As I said, it may be that the stalled train was identified and the attempt to move the train on the lift away from the stalled train to allow an evacuation resulted in the train being sent the wrong way.

It's a new thing - as far as I know, no other coaster has this function, but I assume you could do it on a tire driven lift?


Nothing to see here. Move along.

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Tuesday, August 25, 2015 12:59 PM
Carrie J.'s avatar

I didn't know about the reverse lift, so I appreciate the additional perspective, Rick. That scenario would lean more to the possibility of mistake over gross negligence. But it's still sticking with me that there should never be a time when a train of passengers is moved when the safety system has accurately engaged. And perhaps this is the learning example of reason. Evacuation from any point on the lift, though stressful in its own right, would always be better than the chance of something like this happening.

It's admittedly difficult for me to give any benefit of the doubt given the monumentally horrific outcome. I'll own that.


"If passion drives you, let reason hold the reins." --- Benjamin Franklin

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Tuesday, August 25, 2015 2:02 PM
CoasterDiscern's avatar

Would they now Install Bumpers on the trains following this major incident? Or do any other type Modification to the trains? Curious if anyone might have information on this. What do you guys suspect will happen?


Ask not what you can do for a coaster, but what a coaster can do for you.
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Friday, September 4, 2015 11:58 PM

Fahrenheit also has a reversible lift mechanism. And of course, the launched coasters are mostly designed to roll backwards after a failed launch.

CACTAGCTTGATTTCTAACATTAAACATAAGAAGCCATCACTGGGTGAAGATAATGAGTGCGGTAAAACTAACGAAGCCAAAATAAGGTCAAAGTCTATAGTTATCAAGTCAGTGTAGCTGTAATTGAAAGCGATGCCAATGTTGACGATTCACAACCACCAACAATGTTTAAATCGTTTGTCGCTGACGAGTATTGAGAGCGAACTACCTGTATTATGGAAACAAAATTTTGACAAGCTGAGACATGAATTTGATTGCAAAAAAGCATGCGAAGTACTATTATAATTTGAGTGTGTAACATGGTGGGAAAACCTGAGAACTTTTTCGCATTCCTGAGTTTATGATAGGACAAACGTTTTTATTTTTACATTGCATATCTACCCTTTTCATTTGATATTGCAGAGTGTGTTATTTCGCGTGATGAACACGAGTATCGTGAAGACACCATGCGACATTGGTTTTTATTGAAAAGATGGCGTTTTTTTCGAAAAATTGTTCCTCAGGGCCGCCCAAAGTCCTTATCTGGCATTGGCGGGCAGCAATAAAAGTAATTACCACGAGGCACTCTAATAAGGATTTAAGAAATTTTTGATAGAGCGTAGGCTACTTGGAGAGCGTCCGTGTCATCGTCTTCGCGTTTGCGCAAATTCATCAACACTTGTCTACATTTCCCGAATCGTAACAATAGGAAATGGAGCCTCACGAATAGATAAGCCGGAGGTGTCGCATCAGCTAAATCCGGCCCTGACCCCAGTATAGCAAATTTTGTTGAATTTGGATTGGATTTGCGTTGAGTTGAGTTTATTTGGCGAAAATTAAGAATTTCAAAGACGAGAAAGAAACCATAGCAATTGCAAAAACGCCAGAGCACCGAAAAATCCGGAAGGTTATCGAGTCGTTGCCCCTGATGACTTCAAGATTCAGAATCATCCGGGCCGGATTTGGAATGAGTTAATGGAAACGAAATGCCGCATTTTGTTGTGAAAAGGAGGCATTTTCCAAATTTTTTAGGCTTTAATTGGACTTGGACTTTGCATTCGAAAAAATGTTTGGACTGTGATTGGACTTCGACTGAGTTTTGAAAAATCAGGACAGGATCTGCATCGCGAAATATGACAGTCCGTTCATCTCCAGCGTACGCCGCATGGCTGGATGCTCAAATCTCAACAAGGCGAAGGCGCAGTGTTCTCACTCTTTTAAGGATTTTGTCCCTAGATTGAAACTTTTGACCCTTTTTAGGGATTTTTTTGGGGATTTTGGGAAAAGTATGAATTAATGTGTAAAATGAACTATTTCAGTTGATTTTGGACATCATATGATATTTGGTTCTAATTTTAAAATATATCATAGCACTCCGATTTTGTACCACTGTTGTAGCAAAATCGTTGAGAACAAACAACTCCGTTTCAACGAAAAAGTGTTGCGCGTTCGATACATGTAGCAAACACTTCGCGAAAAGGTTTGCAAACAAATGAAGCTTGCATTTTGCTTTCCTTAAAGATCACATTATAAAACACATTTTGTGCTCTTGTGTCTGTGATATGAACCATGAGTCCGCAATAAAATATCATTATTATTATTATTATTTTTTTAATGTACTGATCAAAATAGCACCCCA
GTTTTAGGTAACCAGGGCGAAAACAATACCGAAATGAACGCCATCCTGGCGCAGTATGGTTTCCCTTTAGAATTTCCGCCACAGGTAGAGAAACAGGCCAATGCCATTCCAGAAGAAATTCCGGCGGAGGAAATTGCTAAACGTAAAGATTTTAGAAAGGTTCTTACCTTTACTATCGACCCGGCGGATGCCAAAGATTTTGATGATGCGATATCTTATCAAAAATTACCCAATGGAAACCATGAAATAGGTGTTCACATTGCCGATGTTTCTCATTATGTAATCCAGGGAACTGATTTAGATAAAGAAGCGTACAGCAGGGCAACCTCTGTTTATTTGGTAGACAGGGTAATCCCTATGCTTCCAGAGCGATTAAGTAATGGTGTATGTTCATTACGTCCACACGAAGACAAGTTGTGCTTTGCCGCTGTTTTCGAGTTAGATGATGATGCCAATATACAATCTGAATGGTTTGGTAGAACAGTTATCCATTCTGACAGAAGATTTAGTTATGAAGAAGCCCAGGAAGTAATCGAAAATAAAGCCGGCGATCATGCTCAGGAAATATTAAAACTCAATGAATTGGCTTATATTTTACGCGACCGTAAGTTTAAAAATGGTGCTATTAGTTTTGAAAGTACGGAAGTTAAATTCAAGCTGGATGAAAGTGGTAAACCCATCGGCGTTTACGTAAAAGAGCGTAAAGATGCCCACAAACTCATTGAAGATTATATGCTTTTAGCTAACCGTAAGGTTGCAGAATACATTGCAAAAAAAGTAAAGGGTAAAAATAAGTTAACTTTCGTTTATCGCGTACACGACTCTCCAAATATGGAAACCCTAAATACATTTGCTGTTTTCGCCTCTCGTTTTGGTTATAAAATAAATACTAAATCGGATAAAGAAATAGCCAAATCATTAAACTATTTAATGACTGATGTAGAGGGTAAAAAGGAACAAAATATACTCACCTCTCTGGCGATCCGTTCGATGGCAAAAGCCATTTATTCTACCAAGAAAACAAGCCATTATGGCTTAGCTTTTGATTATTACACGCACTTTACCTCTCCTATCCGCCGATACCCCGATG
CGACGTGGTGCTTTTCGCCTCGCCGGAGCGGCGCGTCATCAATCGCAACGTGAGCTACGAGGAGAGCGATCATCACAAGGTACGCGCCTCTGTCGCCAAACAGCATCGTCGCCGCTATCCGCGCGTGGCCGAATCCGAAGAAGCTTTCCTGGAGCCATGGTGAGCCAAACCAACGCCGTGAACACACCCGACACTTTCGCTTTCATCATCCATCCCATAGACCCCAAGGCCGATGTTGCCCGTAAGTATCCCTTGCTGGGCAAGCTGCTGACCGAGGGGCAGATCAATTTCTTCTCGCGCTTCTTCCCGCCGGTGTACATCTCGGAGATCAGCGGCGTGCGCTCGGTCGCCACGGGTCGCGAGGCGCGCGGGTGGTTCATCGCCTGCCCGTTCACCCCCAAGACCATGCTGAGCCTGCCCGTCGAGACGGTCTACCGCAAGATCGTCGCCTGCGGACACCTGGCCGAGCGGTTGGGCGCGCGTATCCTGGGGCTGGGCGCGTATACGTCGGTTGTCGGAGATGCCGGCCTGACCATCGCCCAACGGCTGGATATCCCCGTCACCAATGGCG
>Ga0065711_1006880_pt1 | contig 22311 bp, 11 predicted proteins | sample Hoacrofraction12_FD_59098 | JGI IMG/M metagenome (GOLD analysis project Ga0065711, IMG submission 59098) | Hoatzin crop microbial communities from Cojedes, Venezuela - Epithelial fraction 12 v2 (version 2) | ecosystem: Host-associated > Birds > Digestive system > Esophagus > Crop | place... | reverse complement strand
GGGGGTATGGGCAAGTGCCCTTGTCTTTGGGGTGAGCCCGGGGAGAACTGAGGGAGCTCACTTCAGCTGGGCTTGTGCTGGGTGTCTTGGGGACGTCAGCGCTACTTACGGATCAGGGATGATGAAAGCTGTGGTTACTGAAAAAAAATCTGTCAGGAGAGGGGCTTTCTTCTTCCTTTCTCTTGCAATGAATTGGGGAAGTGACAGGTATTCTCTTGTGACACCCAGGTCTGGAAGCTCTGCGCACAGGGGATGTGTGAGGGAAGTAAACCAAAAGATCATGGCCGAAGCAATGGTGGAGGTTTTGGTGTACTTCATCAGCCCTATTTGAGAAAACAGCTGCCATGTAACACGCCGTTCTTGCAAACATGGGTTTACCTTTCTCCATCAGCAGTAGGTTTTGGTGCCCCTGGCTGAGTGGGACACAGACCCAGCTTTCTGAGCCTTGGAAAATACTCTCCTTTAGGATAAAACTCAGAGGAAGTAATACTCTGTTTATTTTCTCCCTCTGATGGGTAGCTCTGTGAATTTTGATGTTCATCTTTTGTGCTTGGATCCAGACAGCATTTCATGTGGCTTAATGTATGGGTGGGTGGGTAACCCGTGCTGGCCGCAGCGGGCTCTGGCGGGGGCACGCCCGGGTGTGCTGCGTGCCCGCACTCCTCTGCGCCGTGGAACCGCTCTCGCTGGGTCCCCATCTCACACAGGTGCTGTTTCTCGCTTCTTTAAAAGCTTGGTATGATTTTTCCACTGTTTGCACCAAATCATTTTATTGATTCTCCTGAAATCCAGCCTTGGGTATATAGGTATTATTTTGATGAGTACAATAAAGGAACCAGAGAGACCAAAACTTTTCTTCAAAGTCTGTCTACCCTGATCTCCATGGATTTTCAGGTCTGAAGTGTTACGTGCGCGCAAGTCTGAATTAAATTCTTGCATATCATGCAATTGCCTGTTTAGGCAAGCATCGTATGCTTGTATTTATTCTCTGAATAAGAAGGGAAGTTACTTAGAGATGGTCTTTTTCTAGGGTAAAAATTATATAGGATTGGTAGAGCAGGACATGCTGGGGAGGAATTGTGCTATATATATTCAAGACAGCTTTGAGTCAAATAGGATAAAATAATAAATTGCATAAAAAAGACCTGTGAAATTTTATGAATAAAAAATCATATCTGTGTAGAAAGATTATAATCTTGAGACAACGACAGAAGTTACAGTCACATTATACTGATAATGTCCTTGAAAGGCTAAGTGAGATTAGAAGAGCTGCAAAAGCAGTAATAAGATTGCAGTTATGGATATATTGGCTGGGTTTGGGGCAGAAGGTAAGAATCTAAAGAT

There are some great points in this conversation about evacuations. It's worth noting that the latest version of the ASTM ride design standard actually includes a reminder that the normal loading and unloading areas are preferred for evacuation, followed by planned evacuation points such as block brake platforms, then other locations as a last resort. The section on safety related control systems also indicates that the control system needs to be able to facilitate an equipment re-orientation. What all of this means is that if the ride shuts itself down, it needs to allow for enough of a system override to get the people off of the ride.

But the point of an override is that you are putting the responsibility for the safe operation of the ride into the hands of a qualified person. The system initiated stop happens because the ride system has gotten into a condition that the ride control system cannot handle. This makes it particularly important that the operator understand exactly what is happening and how to clear the ride in a safe manner.

--Dave Althoff, Jr.


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Wednesday, February 7, 2018 4:23 PM

The Causality podcast created an excellent episode detailing everything that went wrong. It's dry but should be interesting to this crowd.


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Thursday, February 8, 2018 2:38 AM

Also an interesting read – the personal side of the accident:

http://www.cosmopolitan.com/uk/reports/a16668732/leah-washington-in...-joe-pugh/